Tuesday, 28 May 2019 14:20

Americans Haven't Been This Confident In The Current Economy Since 2000

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Americans' confidence in consumption was expected to extend April's modest rebound but instead it soared in May, led by a big surge in consumers' view of the present situation.

  • Headline Consumer confidence in May rose to 134.1 vs. 129.2 prior month.

  • Present situation confidence rose to 175.2 vs. 169.0 last month - highest since Dec 2000

  • Consumer confidence expectations rose to 106.6 vs. 102.7 last month.

Expectations for the labor market also surged to a new cycle high (also the highest since Dec 2000)...

Almost every sub-index in the survey was higher/more optimistic.

“Consumer Confidence posted another gain in May and is now back to levels seen last Fall when the Index was hovering near 18-year highs,” said Lynn Franco, Senior Director of Economic Indicators at The Conference Board.

“The increase in the Present Situation Index was driven primarily by employment gains. Expectations regarding the short-term outlook for business conditions and employment improved, but consumers’ sentiment regarding their income prospects was mixed. Consumers expect the economy to continue growing at a solid pace in the short-term, and despite weak retail sales in April, these high levels of confidence suggest no significant pullback in consumer spending in the months ahead.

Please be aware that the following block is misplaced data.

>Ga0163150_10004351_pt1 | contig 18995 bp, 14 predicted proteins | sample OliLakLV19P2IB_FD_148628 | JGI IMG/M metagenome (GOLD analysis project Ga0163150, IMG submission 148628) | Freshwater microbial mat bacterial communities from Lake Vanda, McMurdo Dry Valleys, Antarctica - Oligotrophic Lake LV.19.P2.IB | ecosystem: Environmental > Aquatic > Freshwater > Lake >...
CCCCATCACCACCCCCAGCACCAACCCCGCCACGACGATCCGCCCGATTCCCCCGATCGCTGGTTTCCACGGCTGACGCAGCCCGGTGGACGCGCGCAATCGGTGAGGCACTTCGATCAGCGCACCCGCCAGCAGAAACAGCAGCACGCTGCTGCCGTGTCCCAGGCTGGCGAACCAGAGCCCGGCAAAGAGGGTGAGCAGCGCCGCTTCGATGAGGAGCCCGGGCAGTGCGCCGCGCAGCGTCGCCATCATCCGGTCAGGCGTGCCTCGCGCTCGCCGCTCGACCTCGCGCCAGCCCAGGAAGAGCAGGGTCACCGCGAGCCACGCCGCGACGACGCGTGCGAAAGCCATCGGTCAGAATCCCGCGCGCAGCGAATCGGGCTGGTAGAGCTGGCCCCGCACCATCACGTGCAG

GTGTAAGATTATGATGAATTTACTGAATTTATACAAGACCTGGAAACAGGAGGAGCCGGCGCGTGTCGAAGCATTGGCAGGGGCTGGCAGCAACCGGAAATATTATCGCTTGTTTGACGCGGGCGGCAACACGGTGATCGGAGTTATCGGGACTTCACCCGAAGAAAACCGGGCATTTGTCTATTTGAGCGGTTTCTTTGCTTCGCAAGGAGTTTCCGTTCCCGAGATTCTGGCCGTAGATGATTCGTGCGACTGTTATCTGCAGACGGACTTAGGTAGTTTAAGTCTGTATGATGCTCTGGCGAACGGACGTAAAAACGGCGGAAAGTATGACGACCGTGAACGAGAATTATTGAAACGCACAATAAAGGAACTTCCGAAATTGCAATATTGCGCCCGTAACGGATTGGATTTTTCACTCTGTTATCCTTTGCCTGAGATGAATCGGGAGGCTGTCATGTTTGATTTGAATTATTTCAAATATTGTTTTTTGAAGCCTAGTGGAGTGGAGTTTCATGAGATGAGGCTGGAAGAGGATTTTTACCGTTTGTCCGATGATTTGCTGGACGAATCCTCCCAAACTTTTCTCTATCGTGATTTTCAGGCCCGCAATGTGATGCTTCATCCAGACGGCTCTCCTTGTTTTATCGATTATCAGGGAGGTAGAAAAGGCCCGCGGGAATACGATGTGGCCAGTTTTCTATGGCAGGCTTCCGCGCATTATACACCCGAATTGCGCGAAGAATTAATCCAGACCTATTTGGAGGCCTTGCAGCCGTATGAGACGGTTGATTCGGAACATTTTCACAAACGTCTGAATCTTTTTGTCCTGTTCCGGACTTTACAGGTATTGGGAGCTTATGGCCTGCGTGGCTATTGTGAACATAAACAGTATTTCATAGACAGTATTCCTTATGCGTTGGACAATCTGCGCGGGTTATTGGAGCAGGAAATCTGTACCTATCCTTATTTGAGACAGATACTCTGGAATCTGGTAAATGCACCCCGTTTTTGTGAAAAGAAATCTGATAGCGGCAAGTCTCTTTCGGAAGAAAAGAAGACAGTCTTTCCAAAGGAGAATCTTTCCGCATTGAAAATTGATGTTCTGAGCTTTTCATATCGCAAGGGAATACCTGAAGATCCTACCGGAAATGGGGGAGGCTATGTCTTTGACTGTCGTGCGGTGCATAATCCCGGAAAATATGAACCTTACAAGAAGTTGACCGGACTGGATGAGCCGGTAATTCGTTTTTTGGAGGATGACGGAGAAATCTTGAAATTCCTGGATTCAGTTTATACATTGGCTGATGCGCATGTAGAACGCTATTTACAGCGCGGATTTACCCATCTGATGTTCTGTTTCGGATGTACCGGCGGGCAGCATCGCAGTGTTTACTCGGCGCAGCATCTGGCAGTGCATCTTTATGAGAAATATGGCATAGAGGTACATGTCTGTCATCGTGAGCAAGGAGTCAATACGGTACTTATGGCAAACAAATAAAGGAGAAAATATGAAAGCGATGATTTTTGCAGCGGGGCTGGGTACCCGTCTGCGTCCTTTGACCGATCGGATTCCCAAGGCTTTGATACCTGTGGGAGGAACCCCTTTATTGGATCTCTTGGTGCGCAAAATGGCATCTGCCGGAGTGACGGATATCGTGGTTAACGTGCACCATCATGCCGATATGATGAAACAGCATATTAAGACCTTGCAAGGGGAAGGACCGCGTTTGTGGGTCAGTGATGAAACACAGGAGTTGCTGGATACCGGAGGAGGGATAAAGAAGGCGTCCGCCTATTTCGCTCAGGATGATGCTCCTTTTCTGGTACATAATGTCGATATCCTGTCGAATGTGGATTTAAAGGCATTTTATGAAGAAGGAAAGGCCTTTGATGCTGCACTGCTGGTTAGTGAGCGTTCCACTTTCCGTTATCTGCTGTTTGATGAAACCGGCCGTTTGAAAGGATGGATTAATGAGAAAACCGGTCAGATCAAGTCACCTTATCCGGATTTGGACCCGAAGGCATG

So, as we see UMich and The Conference Board surveys showing a return to exuberance among US consumers, bank surveys are tumbling.

According to the report by BofA economist Joseph Song, consumers reacted negatively to the escalation in the trade war, and the confidence indicator started to slip lower on May 11th, coinciding with the announcement that the US will raise tariffs on imports from China to 25% from 10%.

Digging into the details, BofA found that the deterioration in confidence was driven by a decline in both current conditions and expectations, diametrically opposite to what UMich found, beginning the question are US sentiment and confidence surveys - which clearly have the power to boost stocks, something which the president has clearly made a prerogative of his administration - just as manipulated as any "data" out of China?

Among the findings in the BofA report, is that the current expectations indicator had rebounded back to recent highs before the latest trade news, which the bank notes is "unwelcomed news as even a short term trade dispute could have a meaningful, albeit temporary, impact on spending."

Case in point, when we asked respondents if they had reduced or delayed spending at the start of the year, roughly 48% reported some pull back with lower income households citing the government shutdown as the primary reason and upper income households noting the stock market selloff.   ...

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